Captain Pug

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Captain Pug (The Adventures of Pug)

By Laura James, Illustrated by Eglantine Ceulemans

  

Published by: Bloomsbury USA Childrens (March 14, 2017)

Available in: paperback, hardcover, Kindle, Nook

At the time of this review, there were three books in The Adventures of Pug series.

 

Snort.

Captain Pug is a rollicking, drooling cruise for crumbs and other adventures. While at first glance it seems this is a book especially good for girls, by the end it shows itself quite a seaworthy vessel for boys, as well.

The text is short and easy, featuring playful romps through madcap scenes mostly from the point of view of our hero, the pug. Consider this a beginning chapter book for those kids just transitioning into independent reading. Also consider this a focused tutorial on the priorities of a pug—food driven at all times.

And yet, this is not a simple story of a dog yearning for treats. The plot is rich with original action and perfectly timed humor that make this more than a silly caper.  A keen use of stylized typeface to highlight important words also adds depth.

The contemporary tale is sweetly evocative of historic storybook fiction with the use of a regal miss, who at first seems bossy and peevish but proves herself a real plucky upstart. The appearance of royalty is not the only nod to books gone by—the illustrations echo two classic picture books, Madeleine and Eloise. The bouncy, free drawings propel the eye across the page with the same momentum crafted into the prose.  And like Eloise, the book uses restrained color, opting for a three-color process that is gay and bright without being overly designed. The whole package comes together in a marvelous frolic.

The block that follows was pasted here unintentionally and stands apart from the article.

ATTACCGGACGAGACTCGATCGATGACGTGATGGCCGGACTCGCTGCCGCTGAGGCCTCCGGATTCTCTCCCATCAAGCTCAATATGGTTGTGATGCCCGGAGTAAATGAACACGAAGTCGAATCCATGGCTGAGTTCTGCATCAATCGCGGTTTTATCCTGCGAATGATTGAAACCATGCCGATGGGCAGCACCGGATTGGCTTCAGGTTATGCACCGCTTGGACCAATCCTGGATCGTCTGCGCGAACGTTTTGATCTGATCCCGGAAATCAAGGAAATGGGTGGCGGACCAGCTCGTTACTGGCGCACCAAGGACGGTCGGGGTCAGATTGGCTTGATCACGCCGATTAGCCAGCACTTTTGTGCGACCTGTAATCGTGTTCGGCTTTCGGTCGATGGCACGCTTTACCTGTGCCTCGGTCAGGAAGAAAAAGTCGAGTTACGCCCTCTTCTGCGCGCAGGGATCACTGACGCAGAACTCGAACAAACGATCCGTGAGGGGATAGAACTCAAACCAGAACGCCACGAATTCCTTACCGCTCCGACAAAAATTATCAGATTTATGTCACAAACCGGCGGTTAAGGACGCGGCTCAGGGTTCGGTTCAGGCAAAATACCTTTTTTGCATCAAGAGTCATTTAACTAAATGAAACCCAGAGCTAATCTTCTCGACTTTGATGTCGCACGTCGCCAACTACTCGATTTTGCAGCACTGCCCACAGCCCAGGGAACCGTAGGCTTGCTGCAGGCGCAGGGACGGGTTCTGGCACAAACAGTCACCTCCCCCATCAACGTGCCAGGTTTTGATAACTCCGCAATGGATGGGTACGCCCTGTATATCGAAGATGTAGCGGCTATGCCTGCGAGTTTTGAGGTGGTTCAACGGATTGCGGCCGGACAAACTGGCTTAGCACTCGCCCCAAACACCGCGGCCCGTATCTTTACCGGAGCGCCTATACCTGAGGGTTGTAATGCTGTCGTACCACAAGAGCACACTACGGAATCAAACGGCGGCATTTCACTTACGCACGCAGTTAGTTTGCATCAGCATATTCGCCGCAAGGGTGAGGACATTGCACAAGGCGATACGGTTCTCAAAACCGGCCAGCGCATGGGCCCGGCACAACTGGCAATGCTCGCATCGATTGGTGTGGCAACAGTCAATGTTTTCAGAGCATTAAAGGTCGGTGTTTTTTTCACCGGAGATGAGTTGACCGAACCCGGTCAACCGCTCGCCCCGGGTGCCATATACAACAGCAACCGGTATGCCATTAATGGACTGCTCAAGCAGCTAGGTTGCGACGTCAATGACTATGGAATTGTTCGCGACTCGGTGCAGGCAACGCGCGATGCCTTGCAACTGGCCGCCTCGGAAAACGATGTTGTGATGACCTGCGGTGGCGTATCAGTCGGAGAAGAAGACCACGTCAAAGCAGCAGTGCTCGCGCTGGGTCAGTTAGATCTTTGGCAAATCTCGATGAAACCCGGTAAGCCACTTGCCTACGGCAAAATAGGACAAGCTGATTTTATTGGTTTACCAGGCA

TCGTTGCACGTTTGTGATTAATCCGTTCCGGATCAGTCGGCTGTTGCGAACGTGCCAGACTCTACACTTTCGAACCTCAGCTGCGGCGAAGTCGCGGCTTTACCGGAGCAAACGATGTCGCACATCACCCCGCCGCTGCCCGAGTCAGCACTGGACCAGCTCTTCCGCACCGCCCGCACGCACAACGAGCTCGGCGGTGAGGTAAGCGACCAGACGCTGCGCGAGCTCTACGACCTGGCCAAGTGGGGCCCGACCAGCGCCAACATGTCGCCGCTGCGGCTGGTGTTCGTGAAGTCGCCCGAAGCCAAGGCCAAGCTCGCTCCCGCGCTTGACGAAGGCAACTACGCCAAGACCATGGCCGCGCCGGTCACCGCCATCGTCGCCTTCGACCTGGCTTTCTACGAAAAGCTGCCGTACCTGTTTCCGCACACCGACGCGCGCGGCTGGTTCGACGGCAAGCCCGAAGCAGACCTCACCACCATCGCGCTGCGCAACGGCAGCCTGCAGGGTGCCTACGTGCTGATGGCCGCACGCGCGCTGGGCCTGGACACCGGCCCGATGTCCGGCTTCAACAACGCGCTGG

Kudos as well to illustrator Ceulemans, for capturing the perfect, romanticized depiction of the classic pug-sit pose.

What do you say teachers, parents and writers? Use the comment below and let’s chat….

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Beatrice Zinker, Upside Down Thinker

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Beatrice Zinker, Upside Down Thinker

By Shelley Johannes

 

Published by: Disney-Hyperion (September 19, 2017)

Available in: Hardcover, Kindle, Nook

At the time of this review, this was a standalone book, but a series is planned.

 

“Look out, world… Beatrice is on the loose!”

Beatrice Zinker, Upside Down Thinker shows the upside of original thinking. This tumultuous, topsy-turvy chapter book heralds the arrival of an inventive, joyous new girl-centric series that so far is an upright delight. Book one in the series is new this fall.

The prose is poetic in both rhythm and, sometimes, rhyme, which lends a slight feeling of picture book as the story begins. As the text morphs into longer paragraphs and more complex subplots, the picture-book feeling fades, but not to the detriment of pacing. The characters evolve with subtle complexity, humor, and pathos. The story is a Ferris wheel ride: first jolting fun, then a larger world view, which turns into a stomach-dropping descent into the unknown, followed by a soft landing back at the beginning… only now tempered with a more layered, rich experience.

Halloween gets a quick spotlight in the beginning of the story, so this is a good choice for October reading.